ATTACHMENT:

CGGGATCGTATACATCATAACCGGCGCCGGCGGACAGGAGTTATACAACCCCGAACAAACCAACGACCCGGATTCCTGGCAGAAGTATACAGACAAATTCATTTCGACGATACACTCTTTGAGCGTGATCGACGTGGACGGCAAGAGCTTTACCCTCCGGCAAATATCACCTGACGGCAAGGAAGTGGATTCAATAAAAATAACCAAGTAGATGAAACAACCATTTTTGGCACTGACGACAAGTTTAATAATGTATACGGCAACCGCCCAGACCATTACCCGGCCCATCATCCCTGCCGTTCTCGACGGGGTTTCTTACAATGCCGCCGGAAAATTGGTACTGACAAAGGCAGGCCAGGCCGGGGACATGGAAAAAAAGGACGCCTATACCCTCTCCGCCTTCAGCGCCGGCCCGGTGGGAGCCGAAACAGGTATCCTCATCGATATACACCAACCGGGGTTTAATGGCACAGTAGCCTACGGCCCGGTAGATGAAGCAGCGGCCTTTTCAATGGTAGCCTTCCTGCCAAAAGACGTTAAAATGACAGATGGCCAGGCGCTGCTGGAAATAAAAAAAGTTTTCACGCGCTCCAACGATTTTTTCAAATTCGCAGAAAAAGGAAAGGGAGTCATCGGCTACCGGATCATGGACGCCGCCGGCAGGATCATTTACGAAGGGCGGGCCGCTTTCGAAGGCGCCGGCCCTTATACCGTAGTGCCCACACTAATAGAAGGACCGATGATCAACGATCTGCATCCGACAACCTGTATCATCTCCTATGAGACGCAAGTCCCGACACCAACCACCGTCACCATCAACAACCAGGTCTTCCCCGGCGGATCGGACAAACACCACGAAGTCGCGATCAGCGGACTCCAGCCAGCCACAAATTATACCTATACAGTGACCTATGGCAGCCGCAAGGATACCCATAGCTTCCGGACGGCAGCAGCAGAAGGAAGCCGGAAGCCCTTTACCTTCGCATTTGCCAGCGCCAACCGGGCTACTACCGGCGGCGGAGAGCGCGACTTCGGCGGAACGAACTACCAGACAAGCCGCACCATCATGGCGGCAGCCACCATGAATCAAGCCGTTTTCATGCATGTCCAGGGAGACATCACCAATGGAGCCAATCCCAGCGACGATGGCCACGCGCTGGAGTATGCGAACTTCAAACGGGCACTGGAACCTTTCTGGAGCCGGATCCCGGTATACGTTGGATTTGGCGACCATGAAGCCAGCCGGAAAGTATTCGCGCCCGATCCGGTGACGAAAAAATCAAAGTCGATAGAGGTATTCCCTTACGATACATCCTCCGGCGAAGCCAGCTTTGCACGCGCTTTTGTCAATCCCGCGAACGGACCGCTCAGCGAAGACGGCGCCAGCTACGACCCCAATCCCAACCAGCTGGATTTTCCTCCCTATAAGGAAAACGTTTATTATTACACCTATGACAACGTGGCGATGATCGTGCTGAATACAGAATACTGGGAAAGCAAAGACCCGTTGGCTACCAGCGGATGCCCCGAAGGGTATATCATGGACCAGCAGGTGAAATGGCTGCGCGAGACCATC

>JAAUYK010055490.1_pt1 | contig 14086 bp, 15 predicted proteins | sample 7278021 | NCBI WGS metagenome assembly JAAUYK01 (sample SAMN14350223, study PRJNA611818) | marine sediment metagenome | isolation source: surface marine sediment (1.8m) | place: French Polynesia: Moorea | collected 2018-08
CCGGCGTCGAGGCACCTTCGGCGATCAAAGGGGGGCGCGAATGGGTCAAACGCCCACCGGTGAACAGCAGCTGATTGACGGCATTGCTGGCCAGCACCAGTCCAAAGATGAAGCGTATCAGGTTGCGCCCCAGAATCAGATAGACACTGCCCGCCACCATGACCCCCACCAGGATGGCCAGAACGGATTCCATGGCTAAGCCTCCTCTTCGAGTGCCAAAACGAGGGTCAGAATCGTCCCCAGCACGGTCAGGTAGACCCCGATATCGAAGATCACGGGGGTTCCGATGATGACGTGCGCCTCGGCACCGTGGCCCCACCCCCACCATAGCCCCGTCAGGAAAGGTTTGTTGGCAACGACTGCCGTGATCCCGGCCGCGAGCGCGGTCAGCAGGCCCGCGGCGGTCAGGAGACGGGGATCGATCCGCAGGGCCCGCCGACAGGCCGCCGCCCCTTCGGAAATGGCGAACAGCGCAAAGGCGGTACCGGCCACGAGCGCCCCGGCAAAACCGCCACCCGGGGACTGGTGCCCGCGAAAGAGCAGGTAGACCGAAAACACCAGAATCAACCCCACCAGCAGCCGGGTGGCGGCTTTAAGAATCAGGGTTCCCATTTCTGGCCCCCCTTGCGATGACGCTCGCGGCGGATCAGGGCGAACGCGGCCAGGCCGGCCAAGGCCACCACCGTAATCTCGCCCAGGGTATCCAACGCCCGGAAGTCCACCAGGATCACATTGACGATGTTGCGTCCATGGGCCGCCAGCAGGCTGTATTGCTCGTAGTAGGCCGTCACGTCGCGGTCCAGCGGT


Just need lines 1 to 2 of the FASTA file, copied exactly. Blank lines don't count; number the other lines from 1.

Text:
CGGGATCGTATACATCATAACCGGCGCCGGCGGACAGGAGTTATACAACCCCGAACAAACCAACGACCCGGATTCCTGGCAGAAGTATACAGACAAATTCATTTCGACGATACACTCTTTGAGCGTGATCGACGTGGACGGCAAGAGCTTTACCCTCCGGCAAATATCACCTGACGGCAAGGAAGTGGATTCAATAAAAATAACCAAGTAGATGAAACAACCATTTTTGGCACTGACGACAAGTTTAATAATGTATACGGCAACCGCCCAGACCATTACCCGGCCCATCATCCCTGCCGTTCTCGACGGGGTTTCTTACAATGCCGCCGGAAAATTGGTACTGACAAAGGCAGGCCAGGCCGGGGACATGGAAAAAAAGGACGCCTATACCCTCTCCGCCTTCAGCGCCGGCCCGGTGGGAGCCGAAACAGGTATCCTCATCGATATACACCAACCGGGGTTTAATGGCACAGTAGCCTACGGCCCGGTAGATGAAGCAGCGGCCTTTTCAATGGTAGCCTTCCTGCCAAAAGACGTTAAAATGACAGATGGCCAGGCGCTGCTGGAAATAAAAAAAGTTTTCACGCGCTCCAACGATTTTTTCAAATTCGCAGAAAAAGGAAAGGGAGTCATCGGCTACCGGATCATGGACGCCGCCGGCAGGATCATTTACGAAGGGCGGGCCGCTTTCGAAGGCGCCGGCCCTTATACCGTAGTGCCCACACTAATAGAAGGACCGATGATCAACGATCTGCATCCGACAACCTGTATCATCTCCTATGAGACGCAAGTCCCGACACCAACCACCGTCACCATCAACAACCAGGTCTTCCCCGGCGGATCGGACAAACACCACGAAGTCGCGATCAGCGGACTCCAGCCAGCCACAAATTATACCTATACAGTGACCTATGGCAGCCGCAAGGATACCCATAGCTTCCGGACGGCAGCAGCAGAAGGAAGCCGGAAGCCCTTTACCTTCGCATTTGCCAGCGCCAACCGGGCTACTACCGGCGGCGGAGAGCGCGACTTCGGCGGAACGAACTACCAGACAAGCCGCACCATCATGGCGGCAGCCACCATGAATCAAGCCGTTTTCATGCATGTCCAGGGAGACATCACCAATGGAGCCAATCCCAGCGACGATGGCCACGCGCTGGAGTATGCGAACTTCAAACGGGCACTGGAACCTTTCTGGAGCCGGATCCCGGTATACGTTGGATTTGGCGACCATGAAGCCAGCCGGAAAGTATTCGCGCCCGATCCGGTGACGAAAAAATCAAAGTCGATAGAGGTATTCCCTTACGATACATCCTCCGGCGAAGCCAGCTTTGCACGCGCTTTTGTCAATCCCGCGAACGGACCGCTCAGCGAAGACGGCGCCAGCTACGACCCCAATCCCAACCAGCTGGATTTTCCTCCCTATAAGGAAAACGTTTATTATTACACCTATGACAACGTGGCGATGATCGTGCTGAATACAGAATACTGGGAAAGCAAAGACCCGTTGGCTACCAGCGGATGCCCCGAAGGGTATATCATGGACCAGCAGGTGAAATGGCTGCGCGAGACCATC

>JAAUYK010055490.1_pt1 | contig 14086 bp, 15 predicted proteins | sample 7278021 | NCBI WGS metagenome assembly JAAUYK01 (sample SAMN14350223, study PRJNA611818) | marine sediment metagenome | isolation source: surface marine sediment (1.8m) | place: French Polynesia: Moorea | collected 2018-08